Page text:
Modernize Your Application Security Scanning in Four Easy Steps.jpg

You’ve built modern mobile and rich internet applications (RIAs) that are sure to improve your business’ next major revenue stream. Conscious of security, you’ve ensured that the native application authenticates to the server, and you’ve run the app through a web application security scanner to identify weaknesses in the code. Those vulnerabilities have been remediated, and now you’re ready to go live.


Not so fast.


Despite your best intentions, chances are good your mobile and rich internet applications are going live with dangerous security flaws. Most traditional web application security scanners don’t provide the necessary protection when you’re dealing with modern application architectures, data formats and other underlying technologies. However, you can still build state-of-the-art rich internet applications with reliable and safe web application security by following these simple steps.



Step 1: Understand the application technologies and their security requirements

Classic HTML applications are no challenge for web application security scanners because that’s what they were originally built to do. However, rich internet applications (RIAs) based on newer technologies like AJAX, HTML5 and Silverlight are a different story –be sure your security scanner supports these new formats. Due to the heavy use of JavaScript or complete lack of HTML, these new application formats and technologies make it nearly impossible for scanners to crawl the application. Plus, mobile applications further complicate matters because they often use web services or back-end interfaces which cannot be crawled at all.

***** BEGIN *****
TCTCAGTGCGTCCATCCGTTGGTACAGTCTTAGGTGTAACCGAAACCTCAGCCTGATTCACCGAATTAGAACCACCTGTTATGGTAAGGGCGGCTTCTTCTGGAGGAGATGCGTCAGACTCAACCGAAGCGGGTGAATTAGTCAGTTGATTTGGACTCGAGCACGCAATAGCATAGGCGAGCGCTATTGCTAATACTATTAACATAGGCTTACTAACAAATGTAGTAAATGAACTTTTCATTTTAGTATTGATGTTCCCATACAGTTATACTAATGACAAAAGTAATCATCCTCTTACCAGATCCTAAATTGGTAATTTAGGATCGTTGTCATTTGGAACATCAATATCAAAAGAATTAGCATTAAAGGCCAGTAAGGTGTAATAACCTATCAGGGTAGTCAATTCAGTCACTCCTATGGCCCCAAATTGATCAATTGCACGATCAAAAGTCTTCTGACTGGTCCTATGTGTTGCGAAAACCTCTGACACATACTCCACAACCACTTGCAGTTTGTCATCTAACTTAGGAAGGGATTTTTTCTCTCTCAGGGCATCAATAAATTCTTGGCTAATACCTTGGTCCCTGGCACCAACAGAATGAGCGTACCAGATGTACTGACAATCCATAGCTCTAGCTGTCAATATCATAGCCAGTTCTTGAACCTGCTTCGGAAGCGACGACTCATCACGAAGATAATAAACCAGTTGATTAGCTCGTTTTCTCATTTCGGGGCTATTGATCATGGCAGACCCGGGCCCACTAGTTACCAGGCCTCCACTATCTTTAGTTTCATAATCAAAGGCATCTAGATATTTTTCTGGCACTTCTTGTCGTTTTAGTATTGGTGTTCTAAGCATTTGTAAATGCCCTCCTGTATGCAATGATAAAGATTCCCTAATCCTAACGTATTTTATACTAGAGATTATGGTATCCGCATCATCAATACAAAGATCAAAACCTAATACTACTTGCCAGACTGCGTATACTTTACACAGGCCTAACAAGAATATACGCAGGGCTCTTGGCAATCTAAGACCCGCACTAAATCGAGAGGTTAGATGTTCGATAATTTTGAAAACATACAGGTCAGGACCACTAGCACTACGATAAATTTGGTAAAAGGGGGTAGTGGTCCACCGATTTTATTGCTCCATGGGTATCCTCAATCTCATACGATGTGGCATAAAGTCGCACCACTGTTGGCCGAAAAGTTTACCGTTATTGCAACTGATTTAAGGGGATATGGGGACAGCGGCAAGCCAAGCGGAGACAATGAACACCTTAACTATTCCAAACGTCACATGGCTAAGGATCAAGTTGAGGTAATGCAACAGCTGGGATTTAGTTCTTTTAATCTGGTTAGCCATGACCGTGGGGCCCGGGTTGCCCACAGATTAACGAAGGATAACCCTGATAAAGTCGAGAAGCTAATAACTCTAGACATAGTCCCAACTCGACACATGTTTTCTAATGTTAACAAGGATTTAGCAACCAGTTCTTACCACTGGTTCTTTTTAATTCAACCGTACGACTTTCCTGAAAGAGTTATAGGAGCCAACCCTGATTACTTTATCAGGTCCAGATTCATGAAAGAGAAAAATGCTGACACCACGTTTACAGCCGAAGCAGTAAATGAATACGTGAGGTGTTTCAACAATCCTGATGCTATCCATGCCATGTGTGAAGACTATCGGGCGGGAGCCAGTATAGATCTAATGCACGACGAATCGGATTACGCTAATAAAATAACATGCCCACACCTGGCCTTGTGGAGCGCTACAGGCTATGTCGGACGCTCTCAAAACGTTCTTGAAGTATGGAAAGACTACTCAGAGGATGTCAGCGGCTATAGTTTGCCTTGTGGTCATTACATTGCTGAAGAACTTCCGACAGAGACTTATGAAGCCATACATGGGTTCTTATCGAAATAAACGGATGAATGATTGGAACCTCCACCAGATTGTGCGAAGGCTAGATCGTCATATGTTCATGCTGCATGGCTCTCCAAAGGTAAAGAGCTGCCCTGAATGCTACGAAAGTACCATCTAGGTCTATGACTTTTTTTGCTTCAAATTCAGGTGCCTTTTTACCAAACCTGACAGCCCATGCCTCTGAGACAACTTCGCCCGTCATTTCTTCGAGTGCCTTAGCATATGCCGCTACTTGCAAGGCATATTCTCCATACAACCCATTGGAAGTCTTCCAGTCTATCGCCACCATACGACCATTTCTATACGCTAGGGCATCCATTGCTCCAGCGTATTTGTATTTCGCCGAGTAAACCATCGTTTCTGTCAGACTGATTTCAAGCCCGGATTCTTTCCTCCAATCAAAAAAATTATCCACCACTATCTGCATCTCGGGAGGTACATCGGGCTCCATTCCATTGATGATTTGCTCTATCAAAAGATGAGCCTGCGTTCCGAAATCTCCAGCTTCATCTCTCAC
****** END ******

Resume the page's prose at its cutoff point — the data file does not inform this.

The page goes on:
To make matters worse, attackers are finding new ways to exploit the back-end interfaces associated with mobile applications. Web application session management techniques fail to deliver the protection developers expect, and these old and insecure techniques do not stop attackers from tampering with the application, committing fraud or performing man-in-the-middle attacks.

That’s why it’s important to understand the technologies used in your applications so you can find an appropriate web application security scanner and/or supplement your scanning efforts accordingly.


Below is a list of the technologies that may require a more in-depth security solution:

    • AJAX applications: JSON (JQuery), REST, GWT (Google WebToolkit)
    • Flash remoting: Action Message Format (AMF)
    • HTML5
    • Back end of mobile apps powered by JSON, REST and other custom formats
    • Web services: JSON, REST, XML-RPC, SOAP
    • Complex application workflows: Sequences (shopping cart and other strict processes) and XSRF/CSRF tokens


Step 2: Look under the hood

There are two key qualities you should require of a web application security scanner that you plan to use for modern applications like mobile and rich internet applications. The first is the ability to import proxy logs. The second is an understanding of mobile application traffic, which enables the scanner to create attacks to test for security flaws. Vendors are often quick to advertise their scanners’ ability to be fed data from a proxy, but if the scanner is not familiar with JSON and REST, it will not be able to create attack variations – even when fed recorded traffic.